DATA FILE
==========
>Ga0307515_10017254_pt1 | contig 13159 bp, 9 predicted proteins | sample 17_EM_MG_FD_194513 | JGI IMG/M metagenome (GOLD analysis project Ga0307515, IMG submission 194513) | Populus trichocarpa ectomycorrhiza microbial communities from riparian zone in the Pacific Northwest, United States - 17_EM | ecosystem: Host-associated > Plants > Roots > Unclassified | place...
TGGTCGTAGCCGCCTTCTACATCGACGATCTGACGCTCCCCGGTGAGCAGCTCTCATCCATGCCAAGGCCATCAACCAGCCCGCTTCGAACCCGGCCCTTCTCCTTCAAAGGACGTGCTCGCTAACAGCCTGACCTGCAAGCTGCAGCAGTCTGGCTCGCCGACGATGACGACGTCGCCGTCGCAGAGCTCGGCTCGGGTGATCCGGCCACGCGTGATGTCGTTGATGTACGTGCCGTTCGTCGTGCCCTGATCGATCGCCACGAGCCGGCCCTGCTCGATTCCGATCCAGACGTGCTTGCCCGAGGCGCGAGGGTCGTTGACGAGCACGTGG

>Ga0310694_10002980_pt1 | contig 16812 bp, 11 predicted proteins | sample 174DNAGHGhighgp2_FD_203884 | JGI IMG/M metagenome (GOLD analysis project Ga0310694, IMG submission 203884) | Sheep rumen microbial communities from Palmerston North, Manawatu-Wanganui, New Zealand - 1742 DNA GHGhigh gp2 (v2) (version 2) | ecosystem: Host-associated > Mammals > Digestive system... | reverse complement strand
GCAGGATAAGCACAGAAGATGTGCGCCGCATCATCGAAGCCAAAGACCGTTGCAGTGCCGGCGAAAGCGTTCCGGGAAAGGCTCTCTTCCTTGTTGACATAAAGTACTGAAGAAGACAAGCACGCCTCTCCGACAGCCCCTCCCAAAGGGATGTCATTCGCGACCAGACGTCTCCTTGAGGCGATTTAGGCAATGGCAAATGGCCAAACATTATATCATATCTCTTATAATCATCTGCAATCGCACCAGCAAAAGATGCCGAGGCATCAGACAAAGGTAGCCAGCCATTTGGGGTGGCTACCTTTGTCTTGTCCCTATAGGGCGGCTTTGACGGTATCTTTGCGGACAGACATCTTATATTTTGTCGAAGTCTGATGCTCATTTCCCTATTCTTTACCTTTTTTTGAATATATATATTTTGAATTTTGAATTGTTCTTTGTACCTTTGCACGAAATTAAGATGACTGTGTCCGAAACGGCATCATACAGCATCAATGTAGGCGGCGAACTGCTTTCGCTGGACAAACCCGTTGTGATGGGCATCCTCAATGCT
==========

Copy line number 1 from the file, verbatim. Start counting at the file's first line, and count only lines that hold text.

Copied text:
>Ga0307515_10017254_pt1 | contig 13159 bp, 9 predicted proteins | sample 17_EM_MG_FD_194513 | JGI IMG/M metagenome (GOLD analysis project Ga0307515, IMG submission 194513) | Populus trichocarpa ectomycorrhiza microbial communities from riparian zone in the Pacific Northwest, United States - 17_EM | ecosystem: Host-associated > Plants > Roots > Unclassified | place...